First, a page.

prove. Upon examination of the law I could find no remedy short of Congressional action, even should their grave charges be proved. I therefore made no change in the period fixed for the assembling of the Convention, but ordered a Board of Officers to investigate the charges, notifying the memorialists of my action, and pledging myself to place before Congress all the testimony they might put before the Board. It is hardly necessary to say, that when it was found the Convention was allowed to meet and do its work, the Board had little to do; and after remaining in session for some weeks, and calling without avail on the signers of the memorial for their evidence, the Board closed its session without having any charge proved of all those made. The Convention met, but soon after meeting, there arose dissensions and bickerings, resulting in the secession of a large part of the Convention, and the claim of both parties to be regarded as the legitimate Convention. For some time I allowed these dissensions to proceed, not seeing clearly how I could act until I had found that the Convention which had originally assembled, and which I had recognized as the legitimate body, had, by the secession of its members, been reduced below a legal quorum. When this arrived, I required this body either to bring in sufficient members to give them a legal quorum, or, failing in that, to accept certain terms of compromise, which, after reflection, I deemed just to both parties; or if this failed, I intimated I should assume the authority and proceed, in view of the impossibility of harmonizing the difficulties, to adjourn both Conventions, and refer the points in dispute to Congress for such action as it might deem proper to take. The compromise proposition having been accepted, the two parts of the Convention assembled, re-organized and proceeded to frame a Constitution, which was subsequently ratified by the people and adopted by Congress.

The Convention in Georgia, after being in session several months, finally, in March, adopted a Constitution, which, together with a State ticket, was submitted to the people in April, and ratified by a very handsome majority of the registered vote; all parties taking part in the election. This Constitution with some modifications was adopted by Congress; and the Legislature, which convened in July, making these modifications and otherwise complying with the requirements of the Reconstruction Laws, the State, together with Alabama and Florida, were, by Act of Congress, formally admitted to representation.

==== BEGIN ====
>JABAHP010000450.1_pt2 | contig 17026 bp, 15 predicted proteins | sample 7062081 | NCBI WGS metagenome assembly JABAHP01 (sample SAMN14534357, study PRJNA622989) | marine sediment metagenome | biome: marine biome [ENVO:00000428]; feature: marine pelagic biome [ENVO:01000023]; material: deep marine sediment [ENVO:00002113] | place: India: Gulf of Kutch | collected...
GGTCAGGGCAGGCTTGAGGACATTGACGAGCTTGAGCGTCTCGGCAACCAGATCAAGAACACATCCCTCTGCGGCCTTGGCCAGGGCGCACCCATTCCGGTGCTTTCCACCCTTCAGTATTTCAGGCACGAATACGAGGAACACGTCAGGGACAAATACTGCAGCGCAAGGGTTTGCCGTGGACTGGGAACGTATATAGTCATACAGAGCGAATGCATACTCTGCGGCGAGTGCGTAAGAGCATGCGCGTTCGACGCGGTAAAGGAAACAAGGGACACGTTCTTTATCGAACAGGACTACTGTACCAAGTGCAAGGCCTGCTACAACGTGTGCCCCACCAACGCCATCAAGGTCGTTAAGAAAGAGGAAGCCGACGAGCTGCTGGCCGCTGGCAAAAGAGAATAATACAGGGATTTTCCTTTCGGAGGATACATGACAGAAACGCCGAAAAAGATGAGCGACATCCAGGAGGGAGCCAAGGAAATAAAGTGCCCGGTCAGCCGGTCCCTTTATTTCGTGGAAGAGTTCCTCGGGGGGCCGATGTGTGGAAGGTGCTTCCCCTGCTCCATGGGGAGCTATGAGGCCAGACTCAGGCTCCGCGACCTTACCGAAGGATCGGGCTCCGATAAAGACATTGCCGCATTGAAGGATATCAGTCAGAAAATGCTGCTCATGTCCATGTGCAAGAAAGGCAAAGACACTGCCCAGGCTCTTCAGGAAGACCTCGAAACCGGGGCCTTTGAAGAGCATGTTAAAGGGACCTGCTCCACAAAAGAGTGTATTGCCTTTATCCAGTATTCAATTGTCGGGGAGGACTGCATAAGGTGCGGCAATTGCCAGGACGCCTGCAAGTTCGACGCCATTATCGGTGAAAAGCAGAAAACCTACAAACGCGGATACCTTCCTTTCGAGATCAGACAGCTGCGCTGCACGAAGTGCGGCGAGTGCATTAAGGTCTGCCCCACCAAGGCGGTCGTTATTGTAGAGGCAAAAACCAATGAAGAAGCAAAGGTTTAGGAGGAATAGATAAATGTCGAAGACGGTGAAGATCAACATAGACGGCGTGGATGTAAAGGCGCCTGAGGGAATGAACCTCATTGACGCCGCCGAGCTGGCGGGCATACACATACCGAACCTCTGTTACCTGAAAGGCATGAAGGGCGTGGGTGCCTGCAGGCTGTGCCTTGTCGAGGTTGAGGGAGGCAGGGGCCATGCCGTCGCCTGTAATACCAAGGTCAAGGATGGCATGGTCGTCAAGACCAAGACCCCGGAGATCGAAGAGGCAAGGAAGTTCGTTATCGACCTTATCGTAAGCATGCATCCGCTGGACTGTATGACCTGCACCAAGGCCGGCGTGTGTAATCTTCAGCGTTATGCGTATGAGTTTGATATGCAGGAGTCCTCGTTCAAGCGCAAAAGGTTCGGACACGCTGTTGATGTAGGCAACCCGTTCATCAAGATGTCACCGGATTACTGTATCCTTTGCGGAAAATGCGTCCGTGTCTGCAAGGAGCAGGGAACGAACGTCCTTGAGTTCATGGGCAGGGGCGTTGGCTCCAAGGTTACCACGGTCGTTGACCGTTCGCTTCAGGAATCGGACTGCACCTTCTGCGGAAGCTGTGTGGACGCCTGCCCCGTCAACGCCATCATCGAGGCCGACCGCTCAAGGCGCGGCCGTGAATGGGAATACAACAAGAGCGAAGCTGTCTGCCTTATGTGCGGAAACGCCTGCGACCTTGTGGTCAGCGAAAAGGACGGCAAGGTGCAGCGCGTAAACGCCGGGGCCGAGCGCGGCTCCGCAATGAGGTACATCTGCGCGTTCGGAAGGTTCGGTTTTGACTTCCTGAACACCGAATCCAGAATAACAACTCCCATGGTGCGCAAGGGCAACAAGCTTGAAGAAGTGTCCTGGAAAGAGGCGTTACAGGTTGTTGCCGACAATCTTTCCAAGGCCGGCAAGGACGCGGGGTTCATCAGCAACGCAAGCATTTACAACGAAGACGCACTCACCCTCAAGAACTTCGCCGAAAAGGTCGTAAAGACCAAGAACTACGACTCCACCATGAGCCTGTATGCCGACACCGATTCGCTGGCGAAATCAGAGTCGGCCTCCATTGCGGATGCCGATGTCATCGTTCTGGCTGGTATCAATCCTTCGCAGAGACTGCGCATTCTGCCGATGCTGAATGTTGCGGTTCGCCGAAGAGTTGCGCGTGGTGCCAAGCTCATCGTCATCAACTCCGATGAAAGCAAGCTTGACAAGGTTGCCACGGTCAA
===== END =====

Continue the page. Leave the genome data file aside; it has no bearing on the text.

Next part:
There is one point in regard to the admission of the State of Georgia, to which I feel called upon to make special allusion. When the Legislature was convened by the Provisional Governor and Governor elect, the question arose whether as Military Commander, I was called on to enquire into the eligibility of the members, either under the

United States laws, or the Constitution of Georgia. The Convention of Georgia had in its ordinance calling an election, directed that all returns should be sent to the Military Commander of the District, who was requested to issue the necessary certificates of election. In carrying out this request of the Convention, I deemed my duty simply required that I should give the member having the greatest number of votes the ordinary certificate of election, and that it would be for each House to decide on the elegibility of these members, whose seats were on any grounds contested. Whilst I admitted as District Commander, executingthe law, I was to see that no one ineligible to office under the Fourteenth Article Constitutional Amendment should be allowed to take office, I did not see that in the case of a parliamentary body, I was called on to decide on the qualifications of the members. In this view, I was sustained by a telegram sent to me for my information from the War Department, which had been sent to the Governor of Lousiana and the Military Commander of the Fifth District, and which I quote:

"WASHINGTON, June 30, 1868.

"To Governor Warmouth, New Orleans:

"We think that persons disqualified under the Fourteenth Article of the Amendment to the Constitution of the United States, are not eligible to your Legislature. This is to be determined by the respective Houses, but no oath can be imposed except the oath prescribed by

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It will be seen by the above telegram that the distinguished gentlemen whose names were attached, were of the opinion, First, that no one ineligible to office under the Fourteenth Article could take a seat in the Legislature; Second, that the respective Houses were to judge of the question; Third, that no oath testing this eligibility could or should be prescribed in advance of the meeting of the Legislature. These views being in accordance with my own, I acted on them, and was present at the organization of the two Houses of the Georgia Legislature; to the members declared in my order as having the highest number of votes, there being administered only the oath prescribed by the State Constitution. After these Houses were organized, the Provisional Governor informing me officially of their organization, but that as far as he could learn, no steps had been taken to test the question of the eligibility of members under the Fourteenth Article, I replied to the Governor that until the State was admitted to represen